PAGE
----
Conventional approaches to studying rainfall patterns across both large distances and long timeframes suffer from a Goldilocks problem. For example, while a rain gauge may provide comprehensive precipitation data for a specific point on a near-constant basis, accurately capturing the variable nature of rainfall across a watershed may require researchers to deploy too many gauges to be practical. On the other hand, satellites and other large-area measurement methods often read rainfall at a specific point too infrequently to produce much useful data for municipalities, farmers, and meteorologists.
According to new research from Germany’s Karlsruhe Institute of Technology (KIT) and University of Augsburg (UA), infrastructure that already exists in nearly every corner of the world may offer a solution that is just right.
Mobile-phone networks often rely on towers equipped with commercial microwave link (CML) antennas, which communicate via radio signals to coordinate calls across long distances. Rainstorms weaken these signals, and according to the research team, analyzing fluctuations in CML signal strength can translate into accurate rainfall measurements across both space and time.
“We have developed a completely new method for rain measurement from this interaction between weather events and human technology,” said KIT climatologist Harald Kunstmann in a release about the new research. “If a CML network is in place, we neither need new infrastructure nor additional ground staff.”
Stronger Readings From Weaker Signals
Partnering with a large, Swedish telecommunications company, the research team studied the radio frequencies emitted by nearly 4,000 CML antennas on a minute-by-minute basis for a year. The monitored CML network, which stretches across Germany, represents a diverse range of climate zones from the North German Plain to the Alps.
The measurement process begins by focusing on instances in which CML frequencies weaken to wavelengths between 15 to 40 GHz, which the researchers describe corresponds to the typical size of the raindrops that disrupt radio waves. By considering differences in signal strength alongside the location of specific CML antennas, the researchers developed Germany-wide precipitation maps estimating rainfall occurrence and volume as conditions changed.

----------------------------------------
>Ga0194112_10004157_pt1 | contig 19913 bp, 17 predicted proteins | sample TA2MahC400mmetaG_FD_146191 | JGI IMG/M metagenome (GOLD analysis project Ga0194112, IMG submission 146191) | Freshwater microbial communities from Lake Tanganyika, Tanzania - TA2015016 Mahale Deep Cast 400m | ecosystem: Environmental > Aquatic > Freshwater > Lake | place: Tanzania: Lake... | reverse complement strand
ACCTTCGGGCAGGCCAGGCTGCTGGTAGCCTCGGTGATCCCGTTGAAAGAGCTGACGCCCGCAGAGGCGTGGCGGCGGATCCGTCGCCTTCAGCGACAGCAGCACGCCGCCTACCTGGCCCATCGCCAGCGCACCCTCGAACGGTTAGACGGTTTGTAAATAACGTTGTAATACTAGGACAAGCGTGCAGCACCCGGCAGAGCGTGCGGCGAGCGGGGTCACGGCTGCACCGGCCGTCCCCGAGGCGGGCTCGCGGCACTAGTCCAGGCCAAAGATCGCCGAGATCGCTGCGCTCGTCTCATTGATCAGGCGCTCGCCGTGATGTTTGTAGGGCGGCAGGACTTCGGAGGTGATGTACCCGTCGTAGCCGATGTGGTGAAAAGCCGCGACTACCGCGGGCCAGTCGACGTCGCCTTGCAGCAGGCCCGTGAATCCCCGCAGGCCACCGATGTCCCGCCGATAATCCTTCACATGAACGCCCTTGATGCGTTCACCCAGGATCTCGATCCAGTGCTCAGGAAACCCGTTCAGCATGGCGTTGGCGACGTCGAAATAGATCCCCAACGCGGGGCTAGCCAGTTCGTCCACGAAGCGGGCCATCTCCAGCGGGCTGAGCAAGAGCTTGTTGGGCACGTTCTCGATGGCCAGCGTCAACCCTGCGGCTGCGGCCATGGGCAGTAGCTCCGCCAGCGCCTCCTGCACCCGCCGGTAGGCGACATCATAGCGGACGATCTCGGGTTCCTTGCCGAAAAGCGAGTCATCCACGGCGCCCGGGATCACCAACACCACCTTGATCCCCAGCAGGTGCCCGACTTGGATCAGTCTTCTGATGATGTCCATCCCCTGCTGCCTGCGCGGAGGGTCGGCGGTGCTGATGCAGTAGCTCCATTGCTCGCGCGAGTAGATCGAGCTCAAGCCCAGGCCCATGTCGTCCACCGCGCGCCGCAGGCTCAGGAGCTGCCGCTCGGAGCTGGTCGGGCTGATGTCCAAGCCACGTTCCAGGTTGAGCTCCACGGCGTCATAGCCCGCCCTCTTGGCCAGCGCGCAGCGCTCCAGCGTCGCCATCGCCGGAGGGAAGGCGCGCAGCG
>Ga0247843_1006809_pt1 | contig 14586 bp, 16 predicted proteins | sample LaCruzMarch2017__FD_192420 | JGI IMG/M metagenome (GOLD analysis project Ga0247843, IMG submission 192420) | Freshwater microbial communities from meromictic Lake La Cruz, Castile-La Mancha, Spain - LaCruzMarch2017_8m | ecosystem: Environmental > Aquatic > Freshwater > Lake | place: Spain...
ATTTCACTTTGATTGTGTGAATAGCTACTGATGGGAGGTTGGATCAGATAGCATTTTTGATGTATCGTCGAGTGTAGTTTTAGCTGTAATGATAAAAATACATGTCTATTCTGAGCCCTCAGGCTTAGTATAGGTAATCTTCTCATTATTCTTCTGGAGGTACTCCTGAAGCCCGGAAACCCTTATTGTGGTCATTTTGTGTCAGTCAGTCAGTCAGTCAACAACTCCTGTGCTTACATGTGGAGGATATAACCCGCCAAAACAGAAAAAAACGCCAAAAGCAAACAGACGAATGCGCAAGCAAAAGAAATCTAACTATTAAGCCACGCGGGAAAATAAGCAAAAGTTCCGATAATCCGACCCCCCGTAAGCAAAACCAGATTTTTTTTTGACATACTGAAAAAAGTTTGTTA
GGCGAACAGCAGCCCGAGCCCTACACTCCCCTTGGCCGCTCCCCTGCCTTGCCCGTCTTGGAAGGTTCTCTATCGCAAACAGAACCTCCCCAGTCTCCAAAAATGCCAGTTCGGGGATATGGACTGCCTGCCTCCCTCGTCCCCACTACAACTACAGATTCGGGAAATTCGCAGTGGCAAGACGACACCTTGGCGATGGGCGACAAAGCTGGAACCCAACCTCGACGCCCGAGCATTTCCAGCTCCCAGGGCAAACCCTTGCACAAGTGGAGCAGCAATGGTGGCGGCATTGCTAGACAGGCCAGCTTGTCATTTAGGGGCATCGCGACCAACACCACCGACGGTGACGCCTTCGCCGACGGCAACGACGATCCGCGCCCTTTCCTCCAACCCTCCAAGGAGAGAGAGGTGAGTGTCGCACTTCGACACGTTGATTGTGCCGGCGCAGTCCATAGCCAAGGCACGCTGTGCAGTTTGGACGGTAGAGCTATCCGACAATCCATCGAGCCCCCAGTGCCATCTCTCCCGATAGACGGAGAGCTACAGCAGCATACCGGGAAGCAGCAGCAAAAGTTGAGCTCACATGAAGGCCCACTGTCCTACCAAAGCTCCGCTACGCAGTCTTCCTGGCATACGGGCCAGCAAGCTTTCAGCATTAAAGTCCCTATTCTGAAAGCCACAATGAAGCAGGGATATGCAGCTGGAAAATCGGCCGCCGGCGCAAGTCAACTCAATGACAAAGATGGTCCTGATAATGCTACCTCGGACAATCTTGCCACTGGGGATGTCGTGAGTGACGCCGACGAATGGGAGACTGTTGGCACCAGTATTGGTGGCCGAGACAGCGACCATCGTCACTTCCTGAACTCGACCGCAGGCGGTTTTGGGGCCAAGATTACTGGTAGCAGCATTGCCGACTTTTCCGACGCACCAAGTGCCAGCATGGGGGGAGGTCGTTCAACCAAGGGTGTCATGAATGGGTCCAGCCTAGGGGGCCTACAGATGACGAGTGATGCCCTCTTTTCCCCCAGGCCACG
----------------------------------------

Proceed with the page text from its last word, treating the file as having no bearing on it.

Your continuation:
However, simply monitoring for a specific wavelength did not provide sufficient information to infer rainfall accurately. Other factors, such as high winds, dew on CML antennas, or the refraction and reflection of ultraviolet light, can also weaken CML signals to the target range. Because eliminating the influence of these phenomena manually would take an enormous amount of time for a dataset of this size, the research team turned to artificial intelligence (AI).
A convolutional neural network used by the team has the computing power to consider up to 140,000 parameters independently when analyzing data. Comparing readings from CML signals during the study period alongside actual, hourly measurements conducted by the German Meteorological Service (GMS) using conventional means “taught” the AI to identify the degree to which weaker CML signals were caused by rainfall rather than other factors.
“With the help of our AI, we were able to identify the signal attenuation that was due to rainfall,” described Julius Polz, KIT doctoral student, in the release. “We have now trained our AI in such a way that we no longer need to calibrate the system using traditional methods of rain measurement.”
Accuracy With Limitations
After a lengthy learning process, the team’s AI demonstrated impressive accuracy in measuring rainfall across both space and time. During spring and summer of 2018, for example, the AI successfully identified 76% of all rain events documented by GMS and more than 90% of events that delivered more than 0.6 mm (0.02 in.) of rain per hour. Compared to manual methods of distinguishing between the effects of rainfall and those of other sources, the AI reduced false rainfall detections by up to 51%, the researchers report.
Study authors are confident that the trained AI can now develop accurate rainfall maps in almost any location with an existing CML network, even in areas without available reference data for rainfall occurrence. However, the researchers note that the method is not suitable for all climates or all seasons. Sleet and freezing rain typically cause much larger disturbances to CML signal strength than rainfall alone, and tests show that the effects of melting snow on CML antennas can result in rainfall readings as much as four times higher than actual figures.
For the AI’s next field test, the researchers plan to measure long-term rainfall patterns across Burkina Faso in West Africa, describes the KIT release. While Burkina Faso lacks comprehensive data about rainfall, which could be of immense value to the country’s farmers, it maintains a consistently warm climate and an array of towers equipped with CML technology.